“In an all-new series, five unlikely heroes and their flying robot lions unite to form the megapowerful Voltron and save the galaxy.”
Produced by Lauren Montgomery and Joaquim Dos Santos (alumni from “The Last Airbender” franchise) comes the reboot of the Anime cult classic Voltron (in itself a Re-dub of the obscure anime Go-Lion): Voltron: Legendary Defender
This series, from the hands of Dreamworks Animation and distributed by Netflix worldwide, is the second attempt of modernizing the franchise after the unsuccesful attempt that was the TV Show “Voltron Force”. But instead of being a sequel to the original show, this one is a full-out reboot and reimagining of said series. All the while using the blend of western animation and Anime that was involved in the creation of both Legend of Aang and Legend of Korra (in fact, the animation was done by Studio Mir, who also worked on Korra).
The first episode of the first season “The Origin of Voltron” is more a one hour special than a regular episode, thus i am going to review it as it’s own thing.
The stroy is quite simple. One year after the mysterious dissapearence of the members of a scientific expedition set in Planet Cerberus (that the Galaxy Patrol blames on a lack of skill from the pilot that lead to their untimely deaths) the pilot of said mission, Shiro, comes back to earth with a cyborg arm. He claims they were captured by a group of hostile aliens known as “The Galra Empire” that had their eyes set in a mysterious weapon called “Voltron“, which was hidden on earth. The Galaxy Patrol unit that finds Shiro, not quite believing what he is saying and not entirely sure he is mentally stable, ignores his warnings and try to sedate him.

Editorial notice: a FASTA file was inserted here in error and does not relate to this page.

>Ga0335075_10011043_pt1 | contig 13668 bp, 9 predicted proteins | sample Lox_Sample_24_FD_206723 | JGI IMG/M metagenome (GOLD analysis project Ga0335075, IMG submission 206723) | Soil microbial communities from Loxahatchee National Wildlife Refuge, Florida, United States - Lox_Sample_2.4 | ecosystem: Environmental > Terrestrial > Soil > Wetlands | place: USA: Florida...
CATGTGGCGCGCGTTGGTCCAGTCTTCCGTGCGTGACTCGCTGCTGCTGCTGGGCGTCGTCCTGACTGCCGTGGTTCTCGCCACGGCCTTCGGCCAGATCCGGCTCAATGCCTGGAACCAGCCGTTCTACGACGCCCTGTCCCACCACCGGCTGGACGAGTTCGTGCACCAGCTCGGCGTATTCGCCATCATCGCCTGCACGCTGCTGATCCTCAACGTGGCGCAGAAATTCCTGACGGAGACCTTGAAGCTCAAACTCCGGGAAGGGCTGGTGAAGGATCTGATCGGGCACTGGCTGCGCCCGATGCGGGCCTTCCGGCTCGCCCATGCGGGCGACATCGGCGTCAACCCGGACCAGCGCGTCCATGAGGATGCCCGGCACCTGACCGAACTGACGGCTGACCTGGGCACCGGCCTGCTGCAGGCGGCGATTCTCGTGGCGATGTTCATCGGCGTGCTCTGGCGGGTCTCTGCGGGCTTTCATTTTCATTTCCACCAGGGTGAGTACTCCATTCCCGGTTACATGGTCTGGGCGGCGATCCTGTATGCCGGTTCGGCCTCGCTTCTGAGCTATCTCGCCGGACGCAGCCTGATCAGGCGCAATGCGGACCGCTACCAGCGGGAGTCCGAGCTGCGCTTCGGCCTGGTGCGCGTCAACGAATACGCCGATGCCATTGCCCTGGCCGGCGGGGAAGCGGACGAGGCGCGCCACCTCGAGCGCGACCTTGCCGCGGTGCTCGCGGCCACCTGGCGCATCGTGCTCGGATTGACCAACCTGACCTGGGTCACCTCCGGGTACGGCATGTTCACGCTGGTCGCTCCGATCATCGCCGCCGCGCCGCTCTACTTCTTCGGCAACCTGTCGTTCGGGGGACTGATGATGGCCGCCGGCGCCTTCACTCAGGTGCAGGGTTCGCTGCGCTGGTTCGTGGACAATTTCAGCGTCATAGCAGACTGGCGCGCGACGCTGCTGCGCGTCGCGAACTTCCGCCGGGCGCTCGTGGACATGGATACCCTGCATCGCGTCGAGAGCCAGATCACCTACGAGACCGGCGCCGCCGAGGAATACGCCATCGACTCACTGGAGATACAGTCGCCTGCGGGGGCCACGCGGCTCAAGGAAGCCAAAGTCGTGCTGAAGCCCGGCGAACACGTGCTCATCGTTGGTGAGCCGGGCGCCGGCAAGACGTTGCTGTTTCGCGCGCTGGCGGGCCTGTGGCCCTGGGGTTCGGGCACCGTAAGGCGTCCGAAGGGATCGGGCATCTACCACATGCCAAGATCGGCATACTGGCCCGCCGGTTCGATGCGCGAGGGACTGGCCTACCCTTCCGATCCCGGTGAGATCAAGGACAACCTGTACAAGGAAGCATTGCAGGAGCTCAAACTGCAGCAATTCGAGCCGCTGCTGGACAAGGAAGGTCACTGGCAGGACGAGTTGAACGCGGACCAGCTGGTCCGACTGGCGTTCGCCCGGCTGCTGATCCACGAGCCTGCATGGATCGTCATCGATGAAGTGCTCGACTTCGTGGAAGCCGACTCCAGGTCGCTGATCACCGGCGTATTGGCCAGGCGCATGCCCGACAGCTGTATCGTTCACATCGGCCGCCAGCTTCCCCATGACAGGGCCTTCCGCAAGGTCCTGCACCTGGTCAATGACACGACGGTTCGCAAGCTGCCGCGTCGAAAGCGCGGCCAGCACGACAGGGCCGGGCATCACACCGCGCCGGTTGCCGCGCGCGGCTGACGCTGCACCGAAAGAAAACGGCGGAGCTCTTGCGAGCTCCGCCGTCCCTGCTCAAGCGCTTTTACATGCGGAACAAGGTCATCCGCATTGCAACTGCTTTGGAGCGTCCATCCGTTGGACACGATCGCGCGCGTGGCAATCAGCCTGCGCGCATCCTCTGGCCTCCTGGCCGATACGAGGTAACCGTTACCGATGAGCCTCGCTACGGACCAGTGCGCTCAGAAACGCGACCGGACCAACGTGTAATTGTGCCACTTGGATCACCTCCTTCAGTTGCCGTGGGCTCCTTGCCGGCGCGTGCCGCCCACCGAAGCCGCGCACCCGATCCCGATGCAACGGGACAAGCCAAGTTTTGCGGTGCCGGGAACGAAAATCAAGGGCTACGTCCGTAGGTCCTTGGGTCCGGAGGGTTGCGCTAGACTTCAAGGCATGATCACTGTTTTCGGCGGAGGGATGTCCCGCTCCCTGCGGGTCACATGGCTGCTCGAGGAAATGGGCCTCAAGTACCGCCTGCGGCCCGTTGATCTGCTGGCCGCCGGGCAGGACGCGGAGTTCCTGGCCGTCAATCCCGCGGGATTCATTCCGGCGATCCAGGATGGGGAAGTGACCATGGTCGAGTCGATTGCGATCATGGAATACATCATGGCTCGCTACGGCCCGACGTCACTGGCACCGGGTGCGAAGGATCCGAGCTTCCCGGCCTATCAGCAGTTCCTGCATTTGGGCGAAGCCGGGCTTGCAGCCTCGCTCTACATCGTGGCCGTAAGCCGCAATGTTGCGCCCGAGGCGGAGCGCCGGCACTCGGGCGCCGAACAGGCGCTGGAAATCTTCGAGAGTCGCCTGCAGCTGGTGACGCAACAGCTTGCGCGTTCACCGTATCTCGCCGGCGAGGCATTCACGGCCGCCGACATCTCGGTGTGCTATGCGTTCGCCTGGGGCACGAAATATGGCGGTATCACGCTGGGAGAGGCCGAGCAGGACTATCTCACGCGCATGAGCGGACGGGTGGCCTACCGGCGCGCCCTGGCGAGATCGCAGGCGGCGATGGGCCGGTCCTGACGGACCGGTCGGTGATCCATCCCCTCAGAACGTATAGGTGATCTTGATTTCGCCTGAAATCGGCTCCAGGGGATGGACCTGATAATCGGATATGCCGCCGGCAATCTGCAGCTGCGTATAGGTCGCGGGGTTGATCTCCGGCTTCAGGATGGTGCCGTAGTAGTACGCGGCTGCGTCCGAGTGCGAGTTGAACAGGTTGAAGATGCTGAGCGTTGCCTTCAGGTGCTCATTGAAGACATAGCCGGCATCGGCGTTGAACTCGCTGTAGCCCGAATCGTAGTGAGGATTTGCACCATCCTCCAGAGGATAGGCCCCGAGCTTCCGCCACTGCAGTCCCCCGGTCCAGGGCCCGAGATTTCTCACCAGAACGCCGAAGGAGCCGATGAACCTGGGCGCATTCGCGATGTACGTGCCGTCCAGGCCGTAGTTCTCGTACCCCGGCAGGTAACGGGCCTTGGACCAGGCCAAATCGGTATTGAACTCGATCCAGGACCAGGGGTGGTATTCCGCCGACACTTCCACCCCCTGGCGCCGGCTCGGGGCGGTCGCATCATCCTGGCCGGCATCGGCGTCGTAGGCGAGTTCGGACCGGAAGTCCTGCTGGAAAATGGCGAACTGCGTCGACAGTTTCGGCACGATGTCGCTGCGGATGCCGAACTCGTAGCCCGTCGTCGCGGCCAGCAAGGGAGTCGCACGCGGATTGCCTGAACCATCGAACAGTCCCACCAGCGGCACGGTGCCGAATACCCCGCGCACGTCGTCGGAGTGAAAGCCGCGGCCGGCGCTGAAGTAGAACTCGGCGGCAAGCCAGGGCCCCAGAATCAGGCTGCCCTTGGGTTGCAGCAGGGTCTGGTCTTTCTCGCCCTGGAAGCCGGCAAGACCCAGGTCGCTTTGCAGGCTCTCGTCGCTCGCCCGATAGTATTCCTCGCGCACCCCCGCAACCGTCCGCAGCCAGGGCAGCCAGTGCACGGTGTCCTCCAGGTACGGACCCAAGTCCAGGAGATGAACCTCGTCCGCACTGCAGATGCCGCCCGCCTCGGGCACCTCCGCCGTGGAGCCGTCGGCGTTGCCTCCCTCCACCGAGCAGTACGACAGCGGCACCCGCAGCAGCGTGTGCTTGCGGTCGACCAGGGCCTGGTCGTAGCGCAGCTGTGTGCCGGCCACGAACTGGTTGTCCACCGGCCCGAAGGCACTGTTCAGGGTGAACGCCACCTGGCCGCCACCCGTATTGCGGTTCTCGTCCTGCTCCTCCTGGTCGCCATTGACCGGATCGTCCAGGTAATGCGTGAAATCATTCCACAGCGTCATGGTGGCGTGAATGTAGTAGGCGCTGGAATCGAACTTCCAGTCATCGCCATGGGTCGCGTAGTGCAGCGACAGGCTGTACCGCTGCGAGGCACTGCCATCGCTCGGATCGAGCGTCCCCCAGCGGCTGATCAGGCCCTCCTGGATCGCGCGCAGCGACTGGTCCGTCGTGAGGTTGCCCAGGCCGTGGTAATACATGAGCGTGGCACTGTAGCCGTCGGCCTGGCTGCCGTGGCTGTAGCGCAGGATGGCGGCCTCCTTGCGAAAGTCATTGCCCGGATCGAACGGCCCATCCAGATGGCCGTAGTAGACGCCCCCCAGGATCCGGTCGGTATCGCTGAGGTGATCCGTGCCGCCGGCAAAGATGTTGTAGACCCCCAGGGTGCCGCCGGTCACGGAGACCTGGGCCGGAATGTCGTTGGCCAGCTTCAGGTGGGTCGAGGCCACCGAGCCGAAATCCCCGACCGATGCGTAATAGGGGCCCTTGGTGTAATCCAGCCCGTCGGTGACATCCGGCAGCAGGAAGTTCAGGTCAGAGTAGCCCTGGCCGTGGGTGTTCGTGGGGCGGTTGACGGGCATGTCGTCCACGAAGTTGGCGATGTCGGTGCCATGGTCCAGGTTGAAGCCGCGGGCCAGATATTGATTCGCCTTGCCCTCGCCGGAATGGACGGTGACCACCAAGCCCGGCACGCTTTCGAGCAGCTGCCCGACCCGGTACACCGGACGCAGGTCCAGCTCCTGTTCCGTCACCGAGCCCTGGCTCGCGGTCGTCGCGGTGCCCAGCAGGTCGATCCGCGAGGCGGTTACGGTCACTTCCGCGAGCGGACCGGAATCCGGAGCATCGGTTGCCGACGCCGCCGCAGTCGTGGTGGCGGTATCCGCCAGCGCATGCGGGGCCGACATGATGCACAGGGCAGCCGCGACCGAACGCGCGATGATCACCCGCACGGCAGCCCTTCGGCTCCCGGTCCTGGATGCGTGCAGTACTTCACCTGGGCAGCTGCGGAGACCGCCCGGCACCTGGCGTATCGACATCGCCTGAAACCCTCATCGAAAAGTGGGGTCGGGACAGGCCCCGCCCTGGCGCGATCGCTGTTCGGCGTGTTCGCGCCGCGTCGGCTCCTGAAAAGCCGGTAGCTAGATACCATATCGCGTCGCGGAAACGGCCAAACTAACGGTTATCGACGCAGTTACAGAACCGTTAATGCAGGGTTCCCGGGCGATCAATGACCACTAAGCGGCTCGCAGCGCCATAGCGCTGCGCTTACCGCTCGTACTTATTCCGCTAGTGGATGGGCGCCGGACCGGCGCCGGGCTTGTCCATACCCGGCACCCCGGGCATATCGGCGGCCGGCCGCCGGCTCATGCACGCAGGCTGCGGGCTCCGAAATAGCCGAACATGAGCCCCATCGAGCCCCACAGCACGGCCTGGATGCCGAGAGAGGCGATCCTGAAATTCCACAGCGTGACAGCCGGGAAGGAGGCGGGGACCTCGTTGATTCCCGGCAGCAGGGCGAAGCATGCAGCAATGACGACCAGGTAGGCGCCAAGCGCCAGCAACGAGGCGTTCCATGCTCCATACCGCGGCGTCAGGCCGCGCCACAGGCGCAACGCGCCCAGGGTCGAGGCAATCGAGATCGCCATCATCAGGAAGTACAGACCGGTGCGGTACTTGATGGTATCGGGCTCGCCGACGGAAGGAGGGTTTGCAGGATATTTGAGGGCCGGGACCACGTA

Luckily for Shiro, three cadets (Lance, Hunk and Pidge) as well as a washed out cadet (Keith) rescue him and, together, they find a giant blue lion that takes them to a very distant planet where they discover they are the chosen pilots of Voltorn, the strongest warrior in the universe, as well as possibly the only ones capable of stopping the evil emperor Zarkon from conquering the universe.
The rest of the special is the characters having to find the remaining four lions as they slowly come to the realization that they may be the universe’s best and last hope.
This special has two very important tasks at hand, the first one is to present the audience with all the information they need to know: Who is Zarkan? Why is he a threat? What is Voltron? Why is it so important? etc. It is important this information is enough to give an idea of what the series is going to be about and how this world works, but without overwhelming the audience. This, the special does a fine job. It gives you a good grasp of how things are with enough questions left unanswered so there is still some mystery present.
We are given a lot of information, but I did not feel overwhelmed at any point, it’s possible that being one full-hour long may have helped the episode fluidity and that helps the episode a lot.
The second thing this special has to do is, of course, to present the five pilots and the characters of Princess Allura and Coran, Allura’s advisor. Their motivations, their personalities and how they work-out each other. Once again, The special does this quite well and gives us characters easy to root for.
One particular instance comes to mind: the finding of the Blue Lion.